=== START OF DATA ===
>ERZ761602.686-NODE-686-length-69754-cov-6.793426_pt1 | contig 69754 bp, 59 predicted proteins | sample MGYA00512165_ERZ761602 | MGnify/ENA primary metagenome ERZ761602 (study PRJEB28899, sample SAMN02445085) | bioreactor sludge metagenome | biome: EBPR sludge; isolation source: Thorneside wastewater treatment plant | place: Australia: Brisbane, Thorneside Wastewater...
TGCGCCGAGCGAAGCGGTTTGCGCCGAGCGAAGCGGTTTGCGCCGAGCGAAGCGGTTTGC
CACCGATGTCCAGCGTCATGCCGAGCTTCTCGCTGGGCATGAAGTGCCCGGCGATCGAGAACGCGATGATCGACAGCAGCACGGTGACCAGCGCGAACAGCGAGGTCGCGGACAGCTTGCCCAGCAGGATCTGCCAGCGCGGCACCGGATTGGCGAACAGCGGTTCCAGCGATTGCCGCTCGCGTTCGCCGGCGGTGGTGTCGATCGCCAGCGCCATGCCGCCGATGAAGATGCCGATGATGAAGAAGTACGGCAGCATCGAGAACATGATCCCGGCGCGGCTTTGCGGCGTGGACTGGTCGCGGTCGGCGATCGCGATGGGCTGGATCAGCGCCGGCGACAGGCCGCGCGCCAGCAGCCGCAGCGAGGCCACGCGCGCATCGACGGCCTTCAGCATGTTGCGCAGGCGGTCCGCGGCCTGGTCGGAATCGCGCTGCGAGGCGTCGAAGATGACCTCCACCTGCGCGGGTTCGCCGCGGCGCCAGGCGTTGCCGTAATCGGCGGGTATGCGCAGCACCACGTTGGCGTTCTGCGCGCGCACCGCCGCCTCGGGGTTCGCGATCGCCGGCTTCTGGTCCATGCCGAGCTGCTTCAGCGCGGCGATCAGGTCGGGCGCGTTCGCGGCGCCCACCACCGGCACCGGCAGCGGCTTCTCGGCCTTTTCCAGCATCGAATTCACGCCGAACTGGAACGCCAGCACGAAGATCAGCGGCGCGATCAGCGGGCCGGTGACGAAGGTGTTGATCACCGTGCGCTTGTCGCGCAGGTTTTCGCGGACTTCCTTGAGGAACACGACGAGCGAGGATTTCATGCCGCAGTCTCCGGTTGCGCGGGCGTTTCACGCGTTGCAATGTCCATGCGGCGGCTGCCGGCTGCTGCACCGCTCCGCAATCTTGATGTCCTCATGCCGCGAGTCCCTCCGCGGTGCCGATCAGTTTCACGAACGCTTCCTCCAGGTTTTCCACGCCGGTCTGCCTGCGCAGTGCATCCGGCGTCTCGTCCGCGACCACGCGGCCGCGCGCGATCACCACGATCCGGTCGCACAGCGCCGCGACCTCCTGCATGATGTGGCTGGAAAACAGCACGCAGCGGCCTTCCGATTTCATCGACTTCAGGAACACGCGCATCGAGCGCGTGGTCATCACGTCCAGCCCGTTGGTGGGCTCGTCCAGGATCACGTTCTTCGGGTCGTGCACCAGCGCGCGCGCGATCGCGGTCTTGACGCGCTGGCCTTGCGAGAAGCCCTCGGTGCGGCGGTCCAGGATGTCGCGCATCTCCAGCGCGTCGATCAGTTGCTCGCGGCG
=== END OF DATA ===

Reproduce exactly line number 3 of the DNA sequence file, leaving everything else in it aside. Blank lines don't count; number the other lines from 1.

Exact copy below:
CACCGATGTCCAGCGTCATGCCGAGCTTCTCGCTGGGCATGAAGTGCCCGGCGATCGAGAACGCGATGATCGACAGCAGCACGGTGACCAGCGCGAACAGCGAGGTCGCGGACAGCTTGCCCAGCAGGATCTGCCAGCGCGGCACCGGATTGGCGAACAGCGGTTCCAGCGATTGCCGCTCGCGTTCGCCGGCGGTGGTGTCGATCGCCAGCGCCATGCCGCCGATGAAGATGCCGATGATGAAGAAGTACGGCAGCATCGAGAACATGATCCCGGCGCGGCTTTGCGGCGTGGACTGGTCGCGGTCGGCGATCGCGATGGGCTGGATCAGCGCCGGCGACAGGCCGCGCGCCAGCAGCCGCAGCGAGGCCACGCGCGCATCGACGGCCTTCAGCATGTTGCGCAGGCGGTCCGCGGCCTGGTCGGAATCGCGCTGCGAGGCGTCGAAGATGACCTCCACCTGCGCGGGTTCGCCGCGGCGCCAGGCGTTGCCGTAATCGGCGGGTATGCGCAGCACCACGTTGGCGTTCTGCGCGCGCACCGCCGCCTCGGGGTTCGCGATCGCCGGCTTCTGGTCCATGCCGAGCTGCTTCAGCGCGGCGATCAGGTCGGGCGCGTTCGCGGCGCCCACCACCGGCACCGGCAGCGGCTTCTCGGCCTTTTCCAGCATCGAATTCACGCCGAACTGGAACGCCAGCACGAAGATCAGCGGCGCGATCAGCGGGCCGGTGACGAAGGTGTTGATCACCGTGCGCTTGTCGCGCAGGTTTTCGCGGACTTCCTTGAGGAACACGACGAGCGAGGATTTCATGCCGCAGTCTCCGGTTGCGCGGGCGTTTCACGCGTTGCAATGTCCATGCGGCGGCTGCCGGCTGCTGCACCGCTCCGCAATCTTGATGTCCTCATGCCGCGAGTCCCTCCGCGGTGCCGATCAGTTTCACGAACGCTTCCTCCAGGTTTTCCACGCCGGTCTGCCTGCGCAGTGCATCCGGCGTCTCGTCCGCGACCACGCGGCCGCGCGCGATCACCACGATCCGGTCGCACAGCGCCGCGACCTCCTGCATGATGTGGCTGGAAAACAGCACGCAGCGGCCTTCCGATTTCATCGACTTCAGGAACACGCGCATCGAGCGCGTGGTCATCACGTCCAGCCCGTTGGTGGGCTCGTCCAGGATCACGTTCTTCGGGTCGTGCACCAGCGCGCGCGCGATCGCGGTCTTGACGCGCTGGCCTTGCGAGAAGCCCTCGGTGCGGCGGTCCAGGATGTCGCGCATCTCCAGCGCGTCGATCAGTTGCTCGCGGCG